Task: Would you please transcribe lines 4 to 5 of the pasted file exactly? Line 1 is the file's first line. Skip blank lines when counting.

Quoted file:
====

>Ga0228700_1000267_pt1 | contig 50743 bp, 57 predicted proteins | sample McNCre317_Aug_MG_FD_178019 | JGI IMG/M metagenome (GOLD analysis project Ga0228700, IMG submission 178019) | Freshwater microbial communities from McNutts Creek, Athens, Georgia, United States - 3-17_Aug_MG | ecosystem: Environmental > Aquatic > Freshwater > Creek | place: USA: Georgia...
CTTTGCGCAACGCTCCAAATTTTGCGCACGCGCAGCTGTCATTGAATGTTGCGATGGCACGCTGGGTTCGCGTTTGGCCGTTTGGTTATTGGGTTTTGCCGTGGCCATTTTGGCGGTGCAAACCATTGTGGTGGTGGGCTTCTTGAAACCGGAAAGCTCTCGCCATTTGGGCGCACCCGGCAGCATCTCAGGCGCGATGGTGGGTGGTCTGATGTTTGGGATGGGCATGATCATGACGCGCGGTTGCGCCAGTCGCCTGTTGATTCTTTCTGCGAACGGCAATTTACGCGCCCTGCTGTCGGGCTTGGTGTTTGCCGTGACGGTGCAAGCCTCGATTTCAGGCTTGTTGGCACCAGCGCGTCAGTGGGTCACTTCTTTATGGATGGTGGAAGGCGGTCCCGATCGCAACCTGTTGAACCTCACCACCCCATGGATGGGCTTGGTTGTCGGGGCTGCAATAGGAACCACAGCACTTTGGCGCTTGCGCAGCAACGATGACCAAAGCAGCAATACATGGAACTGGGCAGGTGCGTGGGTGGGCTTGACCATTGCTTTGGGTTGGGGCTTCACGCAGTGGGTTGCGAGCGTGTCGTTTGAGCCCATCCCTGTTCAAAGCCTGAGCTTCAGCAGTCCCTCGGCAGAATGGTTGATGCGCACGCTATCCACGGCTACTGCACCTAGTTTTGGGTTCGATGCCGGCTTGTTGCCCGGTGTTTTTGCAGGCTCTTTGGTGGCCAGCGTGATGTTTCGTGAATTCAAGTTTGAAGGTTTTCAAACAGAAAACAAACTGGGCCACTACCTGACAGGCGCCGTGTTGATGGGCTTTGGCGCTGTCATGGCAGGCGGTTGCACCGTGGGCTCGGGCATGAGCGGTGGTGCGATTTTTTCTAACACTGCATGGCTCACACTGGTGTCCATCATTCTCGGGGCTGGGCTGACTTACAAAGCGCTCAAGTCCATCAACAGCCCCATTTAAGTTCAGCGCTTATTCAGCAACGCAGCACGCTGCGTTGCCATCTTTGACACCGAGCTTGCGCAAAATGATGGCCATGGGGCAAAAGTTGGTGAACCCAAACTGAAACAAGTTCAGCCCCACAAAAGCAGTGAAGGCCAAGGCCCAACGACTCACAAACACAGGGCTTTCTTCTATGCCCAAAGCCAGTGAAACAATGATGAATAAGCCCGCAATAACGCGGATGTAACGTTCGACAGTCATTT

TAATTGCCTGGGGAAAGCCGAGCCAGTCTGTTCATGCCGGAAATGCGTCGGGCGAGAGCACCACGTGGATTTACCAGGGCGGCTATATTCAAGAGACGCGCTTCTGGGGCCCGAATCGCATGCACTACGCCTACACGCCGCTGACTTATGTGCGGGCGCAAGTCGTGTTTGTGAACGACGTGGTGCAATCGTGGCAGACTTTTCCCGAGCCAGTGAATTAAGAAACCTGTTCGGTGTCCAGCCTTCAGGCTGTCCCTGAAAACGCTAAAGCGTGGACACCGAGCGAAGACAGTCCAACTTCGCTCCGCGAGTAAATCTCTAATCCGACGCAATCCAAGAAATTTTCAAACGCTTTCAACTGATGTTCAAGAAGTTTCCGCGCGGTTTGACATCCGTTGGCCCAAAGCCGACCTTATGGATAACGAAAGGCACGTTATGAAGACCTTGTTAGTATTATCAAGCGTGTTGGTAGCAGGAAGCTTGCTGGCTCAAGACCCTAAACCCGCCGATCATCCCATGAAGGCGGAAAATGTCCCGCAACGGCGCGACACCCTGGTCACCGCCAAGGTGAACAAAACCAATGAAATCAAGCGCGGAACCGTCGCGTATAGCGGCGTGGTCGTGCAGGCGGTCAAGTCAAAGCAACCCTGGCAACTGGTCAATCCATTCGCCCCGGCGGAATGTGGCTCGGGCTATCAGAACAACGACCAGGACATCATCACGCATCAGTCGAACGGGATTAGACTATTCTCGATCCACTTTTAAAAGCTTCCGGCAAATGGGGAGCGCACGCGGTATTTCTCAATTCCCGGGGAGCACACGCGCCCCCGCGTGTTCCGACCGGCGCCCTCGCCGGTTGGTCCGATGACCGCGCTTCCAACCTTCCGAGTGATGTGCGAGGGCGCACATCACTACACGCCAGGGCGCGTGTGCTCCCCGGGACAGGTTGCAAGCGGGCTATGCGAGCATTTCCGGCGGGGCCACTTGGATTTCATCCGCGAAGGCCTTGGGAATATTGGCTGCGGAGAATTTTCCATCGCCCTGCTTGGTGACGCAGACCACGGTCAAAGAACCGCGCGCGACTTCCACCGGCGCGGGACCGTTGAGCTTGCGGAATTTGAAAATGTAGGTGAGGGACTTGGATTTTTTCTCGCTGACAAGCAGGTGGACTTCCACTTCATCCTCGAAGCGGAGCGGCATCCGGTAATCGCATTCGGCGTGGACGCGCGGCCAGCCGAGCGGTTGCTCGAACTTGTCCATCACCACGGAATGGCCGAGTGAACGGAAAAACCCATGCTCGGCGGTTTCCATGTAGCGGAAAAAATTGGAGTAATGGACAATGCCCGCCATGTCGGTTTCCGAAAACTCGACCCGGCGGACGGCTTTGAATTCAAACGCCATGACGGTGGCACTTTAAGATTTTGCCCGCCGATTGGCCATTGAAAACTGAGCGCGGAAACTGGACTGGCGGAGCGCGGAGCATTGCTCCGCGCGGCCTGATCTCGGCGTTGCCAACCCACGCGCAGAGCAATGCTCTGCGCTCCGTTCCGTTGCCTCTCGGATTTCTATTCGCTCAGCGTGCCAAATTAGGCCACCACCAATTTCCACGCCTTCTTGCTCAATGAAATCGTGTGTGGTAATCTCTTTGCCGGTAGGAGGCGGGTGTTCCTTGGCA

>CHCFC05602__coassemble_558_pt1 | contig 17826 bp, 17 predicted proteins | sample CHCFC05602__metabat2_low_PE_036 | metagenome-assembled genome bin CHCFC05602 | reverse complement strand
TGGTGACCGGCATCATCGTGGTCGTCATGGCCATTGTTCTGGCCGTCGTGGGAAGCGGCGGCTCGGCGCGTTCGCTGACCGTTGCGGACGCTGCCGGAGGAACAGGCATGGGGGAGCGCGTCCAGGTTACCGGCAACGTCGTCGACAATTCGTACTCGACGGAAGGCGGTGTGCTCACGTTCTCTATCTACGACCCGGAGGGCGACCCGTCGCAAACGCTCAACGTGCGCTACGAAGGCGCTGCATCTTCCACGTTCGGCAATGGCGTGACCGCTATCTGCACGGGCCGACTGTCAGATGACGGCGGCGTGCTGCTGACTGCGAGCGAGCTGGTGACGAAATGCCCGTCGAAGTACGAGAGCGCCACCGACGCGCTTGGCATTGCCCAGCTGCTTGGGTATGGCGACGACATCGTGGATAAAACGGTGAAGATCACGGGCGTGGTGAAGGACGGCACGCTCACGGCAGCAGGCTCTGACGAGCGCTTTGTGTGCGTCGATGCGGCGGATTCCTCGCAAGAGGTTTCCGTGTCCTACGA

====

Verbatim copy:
>CHCFC05602__coassemble_558_pt1 | contig 17826 bp, 17 predicted proteins | sample CHCFC05602__metabat2_low_PE_036 | metagenome-assembled genome bin CHCFC05602 | reverse complement strand
TGGTGACCGGCATCATCGTGGTCGTCATGGCCATTGTTCTGGCCGTCGTGGGAAGCGGCGGCTCGGCGCGTTCGCTGACCGTTGCGGACGCTGCCGGAGGAACAGGCATGGGGGAGCGCGTCCAGGTTACCGGCAACGTCGTCGACAATTCGTACTCGACGGAAGGCGGTGTGCTCACGTTCTCTATCTACGACCCGGAGGGCGACCCGTCGCAAACGCTCAACGTGCGCTACGAAGGCGCTGCATCTTCCACGTTCGGCAATGGCGTGACCGCTATCTGCACGGGCCGACTGTCAGATGACGGCGGCGTGCTGCTGACTGCGAGCGAGCTGGTGACGAAATGCCCGTCGAAGTACGAGAGCGCCACCGACGCGCTTGGCATTGCCCAGCTGCTTGGGTATGGCGACGACATCGTGGATAAAACGGTGAAGATCACGGGCGTGGTGAAGGACGGCACGCTCACGGCAGCAGGCTCTGACGAGCGCTTTGTGTGCGTCGATGCGGCGGATTCCTCGCAAGAGGTTTCCGTGTCCTACGA